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Greener stormwater management in the urban areas – Greetings from Turku University of Applied Sciences

Storm washes the streets of Turku. Water flows along with the asphalt towards a storm drain, under which a stormwater sewer network is waiting. The stormwater sewer conducts the ever-increasing stormwater flow towards the pipe outlet, from where the water plunges straight into urban brook Kuninkoja and eventually travels to the Baltic Sea.

With stormwater, unwanted compounds such as suspended solids, heavy metals, oil, nutrients, road salt, and debris also travel to the waterways. The situation described above is by no means exceptional, as typically, stormwater ends up directly into the water bodies, without any treatment. As a result, stormwaters increase the amount of pollutants in our water bodies and in the nature around them, while causing economic costs.

In recent years, stormwater quality management has become a key objective in urban development and new stormwater management solutions are developed all the time. Ideally, stormwater should be managed on-source, by decentralized solutions. By filtering, infiltrating, and delaying stormwater, various benefits can be achieved, such as mitigation of extreme weather conditions (e.g., flood peaks and droughts), reduction of pollutants entering water bodies, and improved water quality.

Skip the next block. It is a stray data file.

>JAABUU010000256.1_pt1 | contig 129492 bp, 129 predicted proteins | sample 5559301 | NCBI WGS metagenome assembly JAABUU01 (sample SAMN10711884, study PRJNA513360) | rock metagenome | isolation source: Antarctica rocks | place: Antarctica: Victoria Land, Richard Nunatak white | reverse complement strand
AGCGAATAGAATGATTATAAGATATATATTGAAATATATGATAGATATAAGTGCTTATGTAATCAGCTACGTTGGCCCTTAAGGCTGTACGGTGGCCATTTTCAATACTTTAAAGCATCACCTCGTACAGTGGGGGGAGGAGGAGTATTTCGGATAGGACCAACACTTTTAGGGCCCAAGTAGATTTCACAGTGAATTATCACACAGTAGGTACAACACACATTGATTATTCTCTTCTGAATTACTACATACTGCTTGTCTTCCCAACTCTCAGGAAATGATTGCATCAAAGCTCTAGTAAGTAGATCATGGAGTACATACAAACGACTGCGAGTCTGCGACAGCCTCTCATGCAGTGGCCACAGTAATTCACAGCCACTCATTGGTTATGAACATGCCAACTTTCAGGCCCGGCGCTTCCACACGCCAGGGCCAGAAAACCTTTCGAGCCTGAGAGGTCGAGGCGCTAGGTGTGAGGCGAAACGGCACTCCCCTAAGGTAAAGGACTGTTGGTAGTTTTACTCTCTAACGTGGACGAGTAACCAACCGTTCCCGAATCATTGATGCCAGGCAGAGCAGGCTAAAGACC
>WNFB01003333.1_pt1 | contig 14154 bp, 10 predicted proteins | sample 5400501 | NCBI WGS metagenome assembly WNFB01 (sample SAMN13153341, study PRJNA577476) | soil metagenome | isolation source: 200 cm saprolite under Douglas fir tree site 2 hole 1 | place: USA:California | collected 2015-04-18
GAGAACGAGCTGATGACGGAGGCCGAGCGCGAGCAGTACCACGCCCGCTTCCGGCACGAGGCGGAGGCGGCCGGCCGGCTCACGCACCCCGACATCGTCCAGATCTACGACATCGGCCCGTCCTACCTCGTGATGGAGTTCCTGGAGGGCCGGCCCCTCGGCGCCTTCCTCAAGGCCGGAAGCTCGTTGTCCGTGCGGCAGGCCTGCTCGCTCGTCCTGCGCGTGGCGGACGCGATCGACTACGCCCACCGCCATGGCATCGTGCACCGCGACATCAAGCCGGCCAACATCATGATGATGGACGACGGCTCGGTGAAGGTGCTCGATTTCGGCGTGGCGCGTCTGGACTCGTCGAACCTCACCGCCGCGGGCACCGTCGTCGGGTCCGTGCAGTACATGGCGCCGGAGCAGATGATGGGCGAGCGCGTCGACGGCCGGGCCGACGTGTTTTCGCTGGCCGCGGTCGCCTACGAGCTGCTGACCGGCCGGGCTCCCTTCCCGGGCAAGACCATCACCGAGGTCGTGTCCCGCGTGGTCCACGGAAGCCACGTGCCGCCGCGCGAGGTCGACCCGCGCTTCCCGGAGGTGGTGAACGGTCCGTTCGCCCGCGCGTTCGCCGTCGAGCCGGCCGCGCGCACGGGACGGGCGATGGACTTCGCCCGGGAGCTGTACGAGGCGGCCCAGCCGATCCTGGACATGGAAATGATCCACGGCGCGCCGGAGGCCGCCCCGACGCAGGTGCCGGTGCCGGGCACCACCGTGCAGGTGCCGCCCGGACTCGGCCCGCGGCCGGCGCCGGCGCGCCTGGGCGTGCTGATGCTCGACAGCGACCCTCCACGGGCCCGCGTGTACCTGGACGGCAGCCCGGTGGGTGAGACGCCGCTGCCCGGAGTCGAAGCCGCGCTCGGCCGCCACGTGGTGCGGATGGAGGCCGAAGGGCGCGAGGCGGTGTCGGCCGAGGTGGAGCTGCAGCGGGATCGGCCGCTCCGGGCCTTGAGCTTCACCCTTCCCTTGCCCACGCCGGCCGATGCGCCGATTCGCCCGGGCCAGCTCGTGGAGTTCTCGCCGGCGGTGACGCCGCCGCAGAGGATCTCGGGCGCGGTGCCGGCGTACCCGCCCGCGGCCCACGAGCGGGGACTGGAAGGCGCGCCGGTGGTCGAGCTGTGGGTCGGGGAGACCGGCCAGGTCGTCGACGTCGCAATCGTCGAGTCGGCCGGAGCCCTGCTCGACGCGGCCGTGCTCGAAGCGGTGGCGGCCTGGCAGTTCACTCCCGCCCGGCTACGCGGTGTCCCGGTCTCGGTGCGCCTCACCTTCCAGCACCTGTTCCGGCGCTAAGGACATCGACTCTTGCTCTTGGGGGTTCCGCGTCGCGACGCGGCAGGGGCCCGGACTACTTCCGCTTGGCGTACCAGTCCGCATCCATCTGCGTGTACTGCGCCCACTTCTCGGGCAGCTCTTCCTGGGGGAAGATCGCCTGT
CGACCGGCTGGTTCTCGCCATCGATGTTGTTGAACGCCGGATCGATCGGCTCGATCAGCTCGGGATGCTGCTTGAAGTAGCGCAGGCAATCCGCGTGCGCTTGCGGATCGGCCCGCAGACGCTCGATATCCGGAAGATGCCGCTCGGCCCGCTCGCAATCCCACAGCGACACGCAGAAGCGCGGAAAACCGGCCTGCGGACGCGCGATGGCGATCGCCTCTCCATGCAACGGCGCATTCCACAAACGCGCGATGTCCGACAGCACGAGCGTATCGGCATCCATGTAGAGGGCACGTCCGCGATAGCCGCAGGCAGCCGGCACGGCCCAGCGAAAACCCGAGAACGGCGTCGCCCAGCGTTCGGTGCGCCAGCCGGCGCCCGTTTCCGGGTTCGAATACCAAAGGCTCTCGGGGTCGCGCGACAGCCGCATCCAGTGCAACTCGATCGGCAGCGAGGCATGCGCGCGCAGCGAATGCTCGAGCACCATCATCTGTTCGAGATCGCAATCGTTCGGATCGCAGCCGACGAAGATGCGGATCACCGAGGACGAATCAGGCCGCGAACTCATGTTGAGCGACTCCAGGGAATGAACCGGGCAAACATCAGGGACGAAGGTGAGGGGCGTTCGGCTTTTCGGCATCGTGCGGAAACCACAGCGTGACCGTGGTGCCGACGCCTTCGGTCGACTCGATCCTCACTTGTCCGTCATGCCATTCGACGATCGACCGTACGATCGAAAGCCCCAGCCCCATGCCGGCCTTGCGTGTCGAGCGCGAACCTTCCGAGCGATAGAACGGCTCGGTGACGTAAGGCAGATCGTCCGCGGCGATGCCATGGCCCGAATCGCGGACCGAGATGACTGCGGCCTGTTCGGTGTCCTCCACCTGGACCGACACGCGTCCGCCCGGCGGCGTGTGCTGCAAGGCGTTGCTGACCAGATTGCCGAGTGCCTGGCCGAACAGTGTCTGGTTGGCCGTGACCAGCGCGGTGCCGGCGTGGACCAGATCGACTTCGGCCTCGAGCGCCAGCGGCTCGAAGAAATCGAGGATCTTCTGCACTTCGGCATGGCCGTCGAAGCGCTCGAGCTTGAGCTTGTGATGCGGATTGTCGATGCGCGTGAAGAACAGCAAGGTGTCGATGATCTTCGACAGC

In undeveloped areas, the biological processes in the soil and in vegetation are taking care of the treatment of rainwater. By utilizing these processes, it is possible to achieve multiple benefits e.g., supporting biodiversity, improving the living conditions of pollinators, and local leveling of temperatures through vegetation.

Water and Environmental Engineering Research Group of Turku University of Applied Sciences have designed two biofiltration basins for stormwater quality management in urban areas, as part of the CleanStormWater project. Biofiltration basins are designed to utilize soil and vegetation and support the area’s blue-green infrastructure and the biota around them. For example, one of the selection criteria for the plants in the biofilter structure was that the species are local and preferred by bees and butterflies.

In addition to technical solutions, the project aims to develop a guideline for stormwater management quality, including the entire life cycle of the management structures. Our pilot sites are located in Länsikeskus in Turku and Avanti in Lieto. The process is now in the tender phase, and construction is scheduled to take place at the end of this year.

When developing something new, it is expected that not everything will go as thought. There have been a lot of twists and turns in the process that requires further investigation. However, the challenges faced in the pilot phase are a positive and welcome thing in the big picture of the project. The aim is to develop a comprehensive approach to the whole lifecycle from design to maintenance when working on stormwater management structures. The challenges will help to create an overall picture of what the process can hold and provide a better starting point for the future of stormwater management structures using biofiltration.